We have also proposed expanding trade to subject highly paid professionals, like doctors, engineers, and lawyers to the same of international competition as autoworkers and steelworkers currently face. Patients could save themselves tens of thousands of dollars by getting major medical procedure in countries with more efficient health care systems. The government could save itself trillions of dollars if it let Medicare beneficiaries buy into the more efficient health care systems of countries like Canada and Germany. Unfortunately, when it comes to highly paid professional services Atkinson is an old-fashioned protectionist.

Atkinson would know that his caricature of progressive economists does not fit CEPR if he had ever looked at our website. Of course, anyone reading Atkinson's article would know there is a lot of material that he has not read.

One final point: it really is entertaining to be lectured about economics by someone who completely missed the stock and housing bubbles, the two largest asset bubbles in the history of the world.

Talk About Coincidence! Print
Written by Nicole Woo   
Friday, 24 June 2011 16:26

Yesterday CEPR released a new report about how work sharing can help prevent layoffs and reduce unemployment,  On the same day, both the Center for American Progress and the New America Foundation also published issue briefs about work sharing.

Really, it was a coincidence!  But is it a sign that work sharing is an idea whose time has come?

As "the first of our ideas that we believe could be achievable in Washington today," CAP's proposal provides context and analysis of how work sharing fits in today's political context.  It concludes:

Work sharing may not create jobs, but it will certainly help keep those who have a job at work if employers need to reduce hours. We’ve seen this policy work—very effectively—in other countries. And it’s a relatively simple (and cheap) way to reduce unemployment here at home. For workers and their families and for the broader pace of economic recovery, Congress clearly needs to consider these job-sharing ideas, and soon.

NAF's policy brief goes into more detail, looking at the effects of work sharing in OECD countries, with special focus on Germany and Canada, as well as in the U.S. states that currently have work sharing programs in place.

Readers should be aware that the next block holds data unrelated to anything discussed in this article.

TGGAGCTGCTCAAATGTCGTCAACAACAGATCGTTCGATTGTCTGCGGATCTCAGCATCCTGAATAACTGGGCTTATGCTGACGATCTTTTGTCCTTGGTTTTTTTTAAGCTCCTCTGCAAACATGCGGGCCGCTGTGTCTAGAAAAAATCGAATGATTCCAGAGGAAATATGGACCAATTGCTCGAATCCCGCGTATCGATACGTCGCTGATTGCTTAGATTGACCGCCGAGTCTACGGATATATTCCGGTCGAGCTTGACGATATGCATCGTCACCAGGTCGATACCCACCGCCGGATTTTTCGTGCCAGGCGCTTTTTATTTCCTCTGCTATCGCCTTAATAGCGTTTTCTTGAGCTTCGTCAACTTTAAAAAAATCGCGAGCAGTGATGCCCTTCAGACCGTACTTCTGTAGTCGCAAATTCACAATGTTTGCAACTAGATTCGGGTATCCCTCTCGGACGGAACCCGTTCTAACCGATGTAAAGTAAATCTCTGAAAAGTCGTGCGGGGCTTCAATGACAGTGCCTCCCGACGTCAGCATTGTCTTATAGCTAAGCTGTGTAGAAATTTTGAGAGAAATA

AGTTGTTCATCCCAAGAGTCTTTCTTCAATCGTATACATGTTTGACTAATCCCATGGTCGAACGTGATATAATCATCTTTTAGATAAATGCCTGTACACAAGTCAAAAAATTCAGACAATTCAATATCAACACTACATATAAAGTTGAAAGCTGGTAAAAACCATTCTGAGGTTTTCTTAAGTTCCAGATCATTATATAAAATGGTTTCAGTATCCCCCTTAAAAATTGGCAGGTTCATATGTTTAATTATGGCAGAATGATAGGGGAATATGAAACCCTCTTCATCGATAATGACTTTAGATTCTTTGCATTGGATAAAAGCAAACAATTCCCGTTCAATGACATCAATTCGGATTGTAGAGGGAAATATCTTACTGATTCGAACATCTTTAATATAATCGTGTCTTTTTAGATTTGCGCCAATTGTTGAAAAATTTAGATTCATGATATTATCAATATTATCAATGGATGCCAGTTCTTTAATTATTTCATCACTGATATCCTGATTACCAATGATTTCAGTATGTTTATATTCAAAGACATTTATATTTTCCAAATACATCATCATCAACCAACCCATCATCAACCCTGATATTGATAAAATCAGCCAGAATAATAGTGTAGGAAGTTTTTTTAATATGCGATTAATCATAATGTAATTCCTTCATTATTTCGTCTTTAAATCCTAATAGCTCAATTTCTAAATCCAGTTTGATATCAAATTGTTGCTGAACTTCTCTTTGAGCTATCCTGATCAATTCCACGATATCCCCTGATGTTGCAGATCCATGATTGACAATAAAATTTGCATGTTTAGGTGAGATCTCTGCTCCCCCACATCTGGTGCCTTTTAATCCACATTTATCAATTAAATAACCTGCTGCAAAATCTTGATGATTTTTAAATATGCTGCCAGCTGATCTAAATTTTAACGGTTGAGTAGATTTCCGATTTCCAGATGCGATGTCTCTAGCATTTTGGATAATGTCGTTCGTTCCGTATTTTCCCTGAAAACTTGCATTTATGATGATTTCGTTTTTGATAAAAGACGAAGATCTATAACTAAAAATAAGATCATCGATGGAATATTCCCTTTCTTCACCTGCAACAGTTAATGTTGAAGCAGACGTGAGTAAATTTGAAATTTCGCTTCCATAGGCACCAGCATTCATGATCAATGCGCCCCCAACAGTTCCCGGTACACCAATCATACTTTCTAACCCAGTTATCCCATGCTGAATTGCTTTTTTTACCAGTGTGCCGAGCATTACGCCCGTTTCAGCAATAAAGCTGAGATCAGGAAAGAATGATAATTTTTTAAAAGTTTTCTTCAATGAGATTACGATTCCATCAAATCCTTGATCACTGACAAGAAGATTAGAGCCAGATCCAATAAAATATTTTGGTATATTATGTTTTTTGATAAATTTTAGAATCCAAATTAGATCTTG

Labor Market Policy Research Reports, June 18-24, 2011 Print
Written by Jane Farrell   
Friday, 24 June 2011 15:58

The Center for Economic and Policy Research, Center on Budget and Policy Priorities, Demos, Economic Policy Institute, Employment Policy Research Network, and Political Economy Research Institute released the following reports on labor-market policy over the past week.

Center for Economic and Policy Research

Work Sharing: The Quick Route Back to Full Employment
Dean Baker

Center on Budget and Policy Priorities

Tax Holiday for Overseas Corporate Profits Would Increase Deficits, Fail to Boost the Economy, and Ultimately Shift More Investment and Jobs Overseas
Chuck Marr and Brian Highsmith



A Lesson on the Federal Reserve Board and the Deficit Print
Written by Dean Baker   
Monday, 20 June 2011 13:45
Let's take this great moment of national deficit hysteria to teach people a bit about the Federal Reserve Board and the deficit. The Wall Street types get very upset when the rest of the country thinks that they should have any influence over Fed policy. But the Fed is part of the government, which means until Goldman Sachs and J.P.Morgan suspend the constitution, the public through its elected representatives can tell Ben Bernanke and the Fed what to do.

One thing that the public could tell Ben Bernanke to do is to hold on to $3 trillion in government bonds and/or mortgage backed securities over the next decade, instead of selling these assets back to the public. This matters hugely for future deficits.

Although you will not hear it discussed in the Washington Post, the Fed refunds the interest it earns each year back to the Treasury. If it hold $3 trillion in bonds that earn an average interest rate of 5 percent a year (the Congressional Budget Office's projected interest rate for the longer term), this translates into $150 billion a year refunded to the Treasury. That would come to $1.5 trillion over a decade.



Labor Market Policy Research Reports, June 7-17, 2011 Print
Written by Jane Farrell   
Monday, 20 June 2011 09:30

The Center for American Progress, Center on Budget and Policy Priorities, Employment Policy Research Network, and Political Economy Research Institute released reports on labor-market policy over the past week.

Center for American Progress

Partnering for Compensation Reform: Collaborations between Union and District Leadership in Four School Systems
Meg Sommerfeld

Center on Budget and Policy Priorities

Camp-Hatch Proposal Would Harm Long-Term Unemployed and Weaken Recovery